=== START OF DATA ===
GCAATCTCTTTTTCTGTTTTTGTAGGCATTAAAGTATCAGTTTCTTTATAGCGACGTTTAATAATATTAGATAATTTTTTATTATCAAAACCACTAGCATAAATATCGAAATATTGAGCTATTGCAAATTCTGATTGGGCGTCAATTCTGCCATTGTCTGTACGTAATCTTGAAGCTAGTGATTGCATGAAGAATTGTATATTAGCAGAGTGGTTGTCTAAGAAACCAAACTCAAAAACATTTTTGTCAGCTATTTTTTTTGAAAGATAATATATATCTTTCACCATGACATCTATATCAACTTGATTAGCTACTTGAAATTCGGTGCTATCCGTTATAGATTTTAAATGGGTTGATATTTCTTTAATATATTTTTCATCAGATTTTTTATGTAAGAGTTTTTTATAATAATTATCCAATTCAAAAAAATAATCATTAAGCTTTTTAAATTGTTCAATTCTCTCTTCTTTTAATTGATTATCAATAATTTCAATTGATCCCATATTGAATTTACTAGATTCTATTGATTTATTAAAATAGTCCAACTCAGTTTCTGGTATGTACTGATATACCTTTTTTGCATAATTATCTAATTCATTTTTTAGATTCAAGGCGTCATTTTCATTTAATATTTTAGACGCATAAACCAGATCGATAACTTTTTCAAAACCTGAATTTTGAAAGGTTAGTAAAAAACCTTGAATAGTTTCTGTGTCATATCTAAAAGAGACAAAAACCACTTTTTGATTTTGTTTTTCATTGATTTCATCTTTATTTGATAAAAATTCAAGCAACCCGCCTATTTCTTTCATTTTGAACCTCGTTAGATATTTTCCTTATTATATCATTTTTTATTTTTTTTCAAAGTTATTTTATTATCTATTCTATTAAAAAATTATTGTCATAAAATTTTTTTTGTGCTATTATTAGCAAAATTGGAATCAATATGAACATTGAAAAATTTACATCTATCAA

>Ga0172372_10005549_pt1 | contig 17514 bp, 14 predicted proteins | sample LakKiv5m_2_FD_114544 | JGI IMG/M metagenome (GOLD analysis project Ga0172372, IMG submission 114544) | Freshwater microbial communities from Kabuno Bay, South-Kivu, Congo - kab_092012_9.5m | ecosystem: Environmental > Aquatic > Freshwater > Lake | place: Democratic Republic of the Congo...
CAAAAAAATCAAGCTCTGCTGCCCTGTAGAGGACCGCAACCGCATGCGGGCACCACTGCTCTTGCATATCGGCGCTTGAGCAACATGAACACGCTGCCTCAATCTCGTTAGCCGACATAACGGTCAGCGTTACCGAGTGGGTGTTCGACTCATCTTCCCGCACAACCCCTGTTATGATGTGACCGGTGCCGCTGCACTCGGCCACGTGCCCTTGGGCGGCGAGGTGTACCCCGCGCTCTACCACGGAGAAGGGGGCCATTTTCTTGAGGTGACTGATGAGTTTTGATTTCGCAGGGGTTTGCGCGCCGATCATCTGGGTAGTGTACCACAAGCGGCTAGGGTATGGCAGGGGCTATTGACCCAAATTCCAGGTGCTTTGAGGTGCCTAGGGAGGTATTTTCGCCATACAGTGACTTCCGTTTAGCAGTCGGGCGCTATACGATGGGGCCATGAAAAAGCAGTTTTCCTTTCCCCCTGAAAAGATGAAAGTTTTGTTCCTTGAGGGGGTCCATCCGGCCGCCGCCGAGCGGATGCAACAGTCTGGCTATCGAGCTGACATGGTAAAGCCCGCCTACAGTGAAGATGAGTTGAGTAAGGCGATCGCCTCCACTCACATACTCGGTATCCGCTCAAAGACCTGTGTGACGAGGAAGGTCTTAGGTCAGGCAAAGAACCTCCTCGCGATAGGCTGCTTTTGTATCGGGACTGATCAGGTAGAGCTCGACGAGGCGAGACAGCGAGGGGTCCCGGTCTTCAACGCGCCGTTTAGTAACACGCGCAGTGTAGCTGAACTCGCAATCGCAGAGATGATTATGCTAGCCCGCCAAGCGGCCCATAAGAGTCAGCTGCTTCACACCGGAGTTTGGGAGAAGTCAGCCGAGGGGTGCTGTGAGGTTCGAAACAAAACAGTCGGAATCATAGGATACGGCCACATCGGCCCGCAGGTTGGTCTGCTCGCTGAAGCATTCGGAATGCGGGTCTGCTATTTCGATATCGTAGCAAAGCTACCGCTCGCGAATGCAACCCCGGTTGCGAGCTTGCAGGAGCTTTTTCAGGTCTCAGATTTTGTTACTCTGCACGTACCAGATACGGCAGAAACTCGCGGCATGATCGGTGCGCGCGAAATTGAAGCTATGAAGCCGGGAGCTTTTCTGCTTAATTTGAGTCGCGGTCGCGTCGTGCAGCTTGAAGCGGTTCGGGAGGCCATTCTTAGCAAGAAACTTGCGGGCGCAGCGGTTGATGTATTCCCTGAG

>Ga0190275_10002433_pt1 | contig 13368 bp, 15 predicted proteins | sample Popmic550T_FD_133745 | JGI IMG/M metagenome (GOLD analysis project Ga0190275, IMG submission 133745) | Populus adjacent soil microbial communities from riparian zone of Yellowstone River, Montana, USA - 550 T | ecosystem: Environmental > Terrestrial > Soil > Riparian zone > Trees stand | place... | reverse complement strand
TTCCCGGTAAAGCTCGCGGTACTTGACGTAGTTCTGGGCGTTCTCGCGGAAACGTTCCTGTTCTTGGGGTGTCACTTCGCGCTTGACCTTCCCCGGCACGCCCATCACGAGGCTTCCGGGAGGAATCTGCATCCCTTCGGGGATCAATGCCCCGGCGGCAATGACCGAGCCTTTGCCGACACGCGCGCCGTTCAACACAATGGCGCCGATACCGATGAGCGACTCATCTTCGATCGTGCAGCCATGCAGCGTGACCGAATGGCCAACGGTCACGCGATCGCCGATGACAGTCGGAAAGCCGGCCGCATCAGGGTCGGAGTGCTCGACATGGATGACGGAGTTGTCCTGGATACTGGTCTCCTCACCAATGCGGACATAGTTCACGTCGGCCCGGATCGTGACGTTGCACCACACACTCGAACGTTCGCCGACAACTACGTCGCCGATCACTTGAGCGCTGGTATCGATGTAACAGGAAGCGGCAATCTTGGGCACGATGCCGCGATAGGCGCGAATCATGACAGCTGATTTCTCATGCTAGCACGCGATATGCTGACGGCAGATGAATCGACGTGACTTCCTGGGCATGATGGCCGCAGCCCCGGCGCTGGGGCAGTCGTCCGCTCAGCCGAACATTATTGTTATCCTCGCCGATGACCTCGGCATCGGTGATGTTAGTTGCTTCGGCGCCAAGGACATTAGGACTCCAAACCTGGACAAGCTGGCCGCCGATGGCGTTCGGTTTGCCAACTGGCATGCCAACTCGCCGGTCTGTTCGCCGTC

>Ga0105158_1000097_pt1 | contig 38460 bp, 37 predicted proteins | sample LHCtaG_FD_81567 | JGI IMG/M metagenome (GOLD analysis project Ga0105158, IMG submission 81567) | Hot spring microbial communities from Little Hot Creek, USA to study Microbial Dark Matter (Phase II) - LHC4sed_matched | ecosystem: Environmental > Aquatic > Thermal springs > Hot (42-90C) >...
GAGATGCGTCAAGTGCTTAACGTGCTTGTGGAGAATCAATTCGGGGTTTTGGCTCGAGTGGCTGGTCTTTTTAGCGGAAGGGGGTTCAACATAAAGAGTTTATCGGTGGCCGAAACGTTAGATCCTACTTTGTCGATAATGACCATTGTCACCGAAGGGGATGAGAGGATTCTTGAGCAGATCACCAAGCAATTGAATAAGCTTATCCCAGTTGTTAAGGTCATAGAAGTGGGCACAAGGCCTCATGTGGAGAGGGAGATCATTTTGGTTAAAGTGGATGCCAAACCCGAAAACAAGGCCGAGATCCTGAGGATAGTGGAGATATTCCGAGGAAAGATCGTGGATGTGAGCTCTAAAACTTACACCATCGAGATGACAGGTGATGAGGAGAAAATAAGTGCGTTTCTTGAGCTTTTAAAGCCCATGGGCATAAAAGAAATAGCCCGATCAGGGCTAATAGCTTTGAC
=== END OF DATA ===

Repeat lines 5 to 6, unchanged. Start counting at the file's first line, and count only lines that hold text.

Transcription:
TTCCCGGTAAAGCTCGCGGTACTTGACGTAGTTCTGGGCGTTCTCGCGGAAACGTTCCTGTTCTTGGGGTGTCACTTCGCGCTTGACCTTCCCCGGCACGCCCATCACGAGGCTTCCGGGAGGAATCTGCATCCCTTCGGGGATCAATGCCCCGGCGGCAATGACCGAGCCTTTGCCGACACGCGCGCCGTTCAACACAATGGCGCCGATACCGATGAGCGACTCATCTTCGATCGTGCAGCCATGCAGCGTGACCGAATGGCCAACGGTCACGCGATCGCCGATGACAGTCGGAAAGCCGGCCGCATCAGGGTCGGAGTGCTCGACATGGATGACGGAGTTGTCCTGGATACTGGTCTCCTCACCAATGCGGACATAGTTCACGTCGGCCCGGATCGTGACGTTGCACCACACACTCGAACGTTCGCCGACAACTACGTCGCCGATCACTTGAGCGCTGGTATCGATGTAACAGGAAGCGGCAATCTTGGGCACGATGCCGCGATAGGCGCGAATCATGACAGCTGATTTCTCATGCTAGCACGCGATATGCTGACGGCAGATGAATCGACGTGACTTCCTGGGCATGATGGCCGCAGCCCCGGCGCTGGGGCAGTCGTCCGCTCAGCCGAACATTATTGTTATCCTCGCCGATGACCTCGGCATCGGTGATGTTAGTTGCTTCGGCGCCAAGGACATTAGGACTCCAAACCTGGACAAGCTGGCCGCCGATGGCGTTCGGTTTGCCAACTGGCATGCCAACTCGCCGGTCTGTTCGCCGTC

>Ga0105158_1000097_pt1 | contig 38460 bp, 37 predicted proteins | sample LHCtaG_FD_81567 | JGI IMG/M metagenome (GOLD analysis project Ga0105158, IMG submission 81567) | Hot spring microbial communities from Little Hot Creek, USA to study Microbial Dark Matter (Phase II) - LHC4sed_matched | ecosystem: Environmental > Aquatic > Thermal springs > Hot (42-90C) >...